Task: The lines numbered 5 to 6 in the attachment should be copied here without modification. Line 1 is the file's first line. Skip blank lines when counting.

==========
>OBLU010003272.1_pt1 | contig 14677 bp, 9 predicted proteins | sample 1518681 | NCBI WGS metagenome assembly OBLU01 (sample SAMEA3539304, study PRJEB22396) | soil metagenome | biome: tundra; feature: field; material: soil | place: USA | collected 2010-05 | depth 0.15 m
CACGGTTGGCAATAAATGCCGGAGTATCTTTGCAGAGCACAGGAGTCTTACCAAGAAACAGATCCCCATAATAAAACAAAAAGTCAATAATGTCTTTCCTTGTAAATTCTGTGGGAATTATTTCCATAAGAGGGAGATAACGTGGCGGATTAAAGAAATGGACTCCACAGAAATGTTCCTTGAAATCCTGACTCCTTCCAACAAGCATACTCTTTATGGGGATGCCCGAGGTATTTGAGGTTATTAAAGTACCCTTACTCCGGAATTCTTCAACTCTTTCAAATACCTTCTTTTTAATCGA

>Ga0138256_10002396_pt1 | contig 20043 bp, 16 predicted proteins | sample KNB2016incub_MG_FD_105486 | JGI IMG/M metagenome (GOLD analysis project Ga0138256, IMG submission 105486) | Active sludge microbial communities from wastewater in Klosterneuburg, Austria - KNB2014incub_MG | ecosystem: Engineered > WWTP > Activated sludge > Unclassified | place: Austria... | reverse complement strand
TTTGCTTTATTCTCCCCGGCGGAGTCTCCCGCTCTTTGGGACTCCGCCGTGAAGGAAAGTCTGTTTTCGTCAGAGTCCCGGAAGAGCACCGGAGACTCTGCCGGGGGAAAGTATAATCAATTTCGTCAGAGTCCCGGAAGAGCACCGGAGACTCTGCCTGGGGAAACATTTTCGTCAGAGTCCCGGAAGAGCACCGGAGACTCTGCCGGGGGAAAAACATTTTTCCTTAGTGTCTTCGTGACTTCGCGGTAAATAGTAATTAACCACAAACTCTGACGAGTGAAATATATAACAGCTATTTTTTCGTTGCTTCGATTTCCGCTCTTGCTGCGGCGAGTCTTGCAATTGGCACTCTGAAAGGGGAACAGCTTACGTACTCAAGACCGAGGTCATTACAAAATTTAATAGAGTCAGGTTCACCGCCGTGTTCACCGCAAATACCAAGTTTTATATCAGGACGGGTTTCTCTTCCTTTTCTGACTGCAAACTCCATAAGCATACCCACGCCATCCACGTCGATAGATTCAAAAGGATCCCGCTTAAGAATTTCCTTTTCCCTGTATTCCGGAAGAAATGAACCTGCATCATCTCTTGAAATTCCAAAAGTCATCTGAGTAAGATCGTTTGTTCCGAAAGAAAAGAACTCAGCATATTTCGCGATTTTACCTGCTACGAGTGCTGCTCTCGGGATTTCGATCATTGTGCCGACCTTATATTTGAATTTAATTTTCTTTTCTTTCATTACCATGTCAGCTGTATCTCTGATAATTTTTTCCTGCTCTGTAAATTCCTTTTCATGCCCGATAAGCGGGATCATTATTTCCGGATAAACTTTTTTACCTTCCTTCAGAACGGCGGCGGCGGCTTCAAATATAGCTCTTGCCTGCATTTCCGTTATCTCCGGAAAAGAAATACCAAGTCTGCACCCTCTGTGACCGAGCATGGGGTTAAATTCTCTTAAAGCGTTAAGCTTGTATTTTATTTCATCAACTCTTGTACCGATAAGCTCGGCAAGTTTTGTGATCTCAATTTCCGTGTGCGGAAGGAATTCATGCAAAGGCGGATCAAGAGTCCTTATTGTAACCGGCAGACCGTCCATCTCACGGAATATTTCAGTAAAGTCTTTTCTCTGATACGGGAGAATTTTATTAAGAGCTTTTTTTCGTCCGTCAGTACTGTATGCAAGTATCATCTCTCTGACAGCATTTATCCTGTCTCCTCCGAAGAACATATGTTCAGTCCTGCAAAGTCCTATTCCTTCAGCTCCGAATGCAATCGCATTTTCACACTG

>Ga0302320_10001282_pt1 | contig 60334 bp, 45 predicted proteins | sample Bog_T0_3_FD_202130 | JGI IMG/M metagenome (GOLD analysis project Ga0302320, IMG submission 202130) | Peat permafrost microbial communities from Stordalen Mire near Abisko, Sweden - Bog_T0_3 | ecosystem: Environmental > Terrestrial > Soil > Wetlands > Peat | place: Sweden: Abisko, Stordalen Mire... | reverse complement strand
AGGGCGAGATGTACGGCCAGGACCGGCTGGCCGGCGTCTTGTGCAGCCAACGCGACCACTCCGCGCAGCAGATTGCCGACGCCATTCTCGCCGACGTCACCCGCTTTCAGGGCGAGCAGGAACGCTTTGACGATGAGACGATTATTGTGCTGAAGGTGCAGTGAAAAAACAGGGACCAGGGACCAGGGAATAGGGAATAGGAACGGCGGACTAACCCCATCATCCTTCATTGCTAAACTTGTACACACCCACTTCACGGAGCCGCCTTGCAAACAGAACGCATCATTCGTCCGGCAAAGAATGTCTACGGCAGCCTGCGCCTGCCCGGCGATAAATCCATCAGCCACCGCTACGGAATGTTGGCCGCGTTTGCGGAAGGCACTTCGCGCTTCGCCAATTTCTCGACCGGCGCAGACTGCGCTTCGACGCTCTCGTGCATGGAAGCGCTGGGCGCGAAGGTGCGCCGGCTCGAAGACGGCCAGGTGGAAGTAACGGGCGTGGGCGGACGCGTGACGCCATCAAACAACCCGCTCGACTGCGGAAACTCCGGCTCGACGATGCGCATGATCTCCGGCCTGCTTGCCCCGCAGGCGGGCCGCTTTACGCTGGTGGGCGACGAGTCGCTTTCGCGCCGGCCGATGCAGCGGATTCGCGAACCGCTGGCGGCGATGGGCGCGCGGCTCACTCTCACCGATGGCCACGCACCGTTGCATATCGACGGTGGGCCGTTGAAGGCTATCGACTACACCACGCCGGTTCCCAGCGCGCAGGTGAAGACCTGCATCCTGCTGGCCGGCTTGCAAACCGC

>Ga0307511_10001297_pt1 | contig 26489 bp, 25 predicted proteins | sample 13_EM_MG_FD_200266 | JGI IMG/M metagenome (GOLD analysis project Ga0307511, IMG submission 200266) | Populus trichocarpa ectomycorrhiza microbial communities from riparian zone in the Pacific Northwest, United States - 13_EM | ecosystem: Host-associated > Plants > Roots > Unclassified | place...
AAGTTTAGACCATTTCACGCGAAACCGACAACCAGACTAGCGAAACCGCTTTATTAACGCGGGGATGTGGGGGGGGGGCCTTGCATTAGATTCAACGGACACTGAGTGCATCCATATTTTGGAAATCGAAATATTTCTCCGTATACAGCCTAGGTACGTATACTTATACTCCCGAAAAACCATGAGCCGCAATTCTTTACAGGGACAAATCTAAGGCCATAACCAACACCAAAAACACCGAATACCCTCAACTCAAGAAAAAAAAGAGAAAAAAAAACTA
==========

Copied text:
>Ga0302320_10001282_pt1 | contig 60334 bp, 45 predicted proteins | sample Bog_T0_3_FD_202130 | JGI IMG/M metagenome (GOLD analysis project Ga0302320, IMG submission 202130) | Peat permafrost microbial communities from Stordalen Mire near Abisko, Sweden - Bog_T0_3 | ecosystem: Environmental > Terrestrial > Soil > Wetlands > Peat | place: Sweden: Abisko, Stordalen Mire... | reverse complement strand
AGGGCGAGATGTACGGCCAGGACCGGCTGGCCGGCGTCTTGTGCAGCCAACGCGACCACTCCGCGCAGCAGATTGCCGACGCCATTCTCGCCGACGTCACCCGCTTTCAGGGCGAGCAGGAACGCTTTGACGATGAGACGATTATTGTGCTGAAGGTGCAGTGAAAAAACAGGGACCAGGGACCAGGGAATAGGGAATAGGAACGGCGGACTAACCCCATCATCCTTCATTGCTAAACTTGTACACACCCACTTCACGGAGCCGCCTTGCAAACAGAACGCATCATTCGTCCGGCAAAGAATGTCTACGGCAGCCTGCGCCTGCCCGGCGATAAATCCATCAGCCACCGCTACGGAATGTTGGCCGCGTTTGCGGAAGGCACTTCGCGCTTCGCCAATTTCTCGACCGGCGCAGACTGCGCTTCGACGCTCTCGTGCATGGAAGCGCTGGGCGCGAAGGTGCGCCGGCTCGAAGACGGCCAGGTGGAAGTAACGGGCGTGGGCGGACGCGTGACGCCATCAAACAACCCGCTCGACTGCGGAAACTCCGGCTCGACGATGCGCATGATCTCCGGCCTGCTTGCCCCGCAGGCGGGCCGCTTTACGCTGGTGGGCGACGAGTCGCTTTCGCGCCGGCCGATGCAGCGGATTCGCGAACCGCTGGCGGCGATGGGCGCGCGGCTCACTCTCACCGATGGCCACGCACCGTTGCATATCGACGGTGGGCCGTTGAAGGCTATCGACTACACCACGCCGGTTCCCAGCGCGCAGGTGAAGACCTGCATCCTGCTGGCCGGCTTGCAAACCGC